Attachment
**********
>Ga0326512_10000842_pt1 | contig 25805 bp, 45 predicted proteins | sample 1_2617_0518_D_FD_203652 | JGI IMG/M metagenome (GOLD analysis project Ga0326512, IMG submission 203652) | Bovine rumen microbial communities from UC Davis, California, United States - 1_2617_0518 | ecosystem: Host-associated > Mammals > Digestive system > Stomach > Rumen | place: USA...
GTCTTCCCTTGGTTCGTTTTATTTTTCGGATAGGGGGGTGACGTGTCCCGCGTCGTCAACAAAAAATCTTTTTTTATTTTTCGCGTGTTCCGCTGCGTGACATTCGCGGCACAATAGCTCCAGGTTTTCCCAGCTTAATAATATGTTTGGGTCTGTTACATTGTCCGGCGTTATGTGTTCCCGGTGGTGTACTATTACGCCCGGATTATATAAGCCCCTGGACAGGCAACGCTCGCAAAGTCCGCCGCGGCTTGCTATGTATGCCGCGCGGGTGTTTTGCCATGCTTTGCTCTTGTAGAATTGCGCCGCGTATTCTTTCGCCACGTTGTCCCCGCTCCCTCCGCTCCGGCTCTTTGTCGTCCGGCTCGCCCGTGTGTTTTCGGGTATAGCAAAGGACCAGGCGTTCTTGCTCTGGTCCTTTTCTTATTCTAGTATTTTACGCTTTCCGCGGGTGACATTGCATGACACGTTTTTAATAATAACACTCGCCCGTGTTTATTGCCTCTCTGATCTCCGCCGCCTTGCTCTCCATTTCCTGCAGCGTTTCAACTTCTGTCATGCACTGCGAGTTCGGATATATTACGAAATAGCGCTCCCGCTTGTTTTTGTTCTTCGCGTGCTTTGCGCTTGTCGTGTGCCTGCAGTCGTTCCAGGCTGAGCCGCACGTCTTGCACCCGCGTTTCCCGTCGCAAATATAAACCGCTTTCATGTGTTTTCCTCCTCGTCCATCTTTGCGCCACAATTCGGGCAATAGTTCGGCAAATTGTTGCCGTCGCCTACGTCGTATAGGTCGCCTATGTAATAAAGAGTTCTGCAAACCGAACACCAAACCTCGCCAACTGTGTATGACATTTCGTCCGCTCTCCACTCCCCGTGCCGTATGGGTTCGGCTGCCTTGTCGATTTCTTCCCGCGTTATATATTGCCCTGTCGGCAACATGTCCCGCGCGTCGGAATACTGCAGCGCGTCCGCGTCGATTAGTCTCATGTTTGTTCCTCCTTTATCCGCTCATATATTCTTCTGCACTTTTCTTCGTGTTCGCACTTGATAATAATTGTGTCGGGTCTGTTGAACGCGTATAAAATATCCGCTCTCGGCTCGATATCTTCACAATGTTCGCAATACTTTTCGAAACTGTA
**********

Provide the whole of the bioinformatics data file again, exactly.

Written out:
>Ga0326512_10000842_pt1 | contig 25805 bp, 45 predicted proteins | sample 1_2617_0518_D_FD_203652 | JGI IMG/M metagenome (GOLD analysis project Ga0326512, IMG submission 203652) | Bovine rumen microbial communities from UC Davis, California, United States - 1_2617_0518 | ecosystem: Host-associated > Mammals > Digestive system > Stomach > Rumen | place: USA...
GTCTTCCCTTGGTTCGTTTTATTTTTCGGATAGGGGGGTGACGTGTCCCGCGTCGTCAACAAAAAATCTTTTTTTATTTTTCGCGTGTTCCGCTGCGTGACATTCGCGGCACAATAGCTCCAGGTTTTCCCAGCTTAATAATATGTTTGGGTCTGTTACATTGTCCGGCGTTATGTGTTCCCGGTGGTGTACTATTACGCCCGGATTATATAAGCCCCTGGACAGGCAACGCTCGCAAAGTCCGCCGCGGCTTGCTATGTATGCCGCGCGGGTGTTTTGCCATGCTTTGCTCTTGTAGAATTGCGCCGCGTATTCTTTCGCCACGTTGTCCCCGCTCCCTCCGCTCCGGCTCTTTGTCGTCCGGCTCGCCCGTGTGTTTTCGGGTATAGCAAAGGACCAGGCGTTCTTGCTCTGGTCCTTTTCTTATTCTAGTATTTTACGCTTTCCGCGGGTGACATTGCATGACACGTTTTTAATAATAACACTCGCCCGTGTTTATTGCCTCTCTGATCTCCGCCGCCTTGCTCTCCATTTCCTGCAGCGTTTCAACTTCTGTCATGCACTGCGAGTTCGGATATATTACGAAATAGCGCTCCCGCTTGTTTTTGTTCTTCGCGTGCTTTGCGCTTGTCGTGTGCCTGCAGTCGTTCCAGGCTGAGCCGCACGTCTTGCACCCGCGTTTCCCGTCGCAAATATAAACCGCTTTCATGTGTTTTCCTCCTCGTCCATCTTTGCGCCACAATTCGGGCAATAGTTCGGCAAATTGTTGCCGTCGCCTACGTCGTATAGGTCGCCTATGTAATAAAGAGTTCTGCAAACCGAACACCAAACCTCGCCAACTGTGTATGACATTTCGTCCGCTCTCCACTCCCCGTGCCGTATGGGTTCGGCTGCCTTGTCGATTTCTTCCCGCGTTATATATTGCCCTGTCGGCAACATGTCCCGCGCGTCGGAATACTGCAGCGCGTCCGCGTCGATTAGTCTCATGTTTGTTCCTCCTTTATCCGCTCATATATTCTTCTGCACTTTTCTTCGTGTTCGCACTTGATAATAATTGTGTCGGGTCTGTTGAACGCGTATAAAATATCCGCTCTCGGCTCGATATCTTCACAATGTTCGCAATACTTTTCGAAACTGTA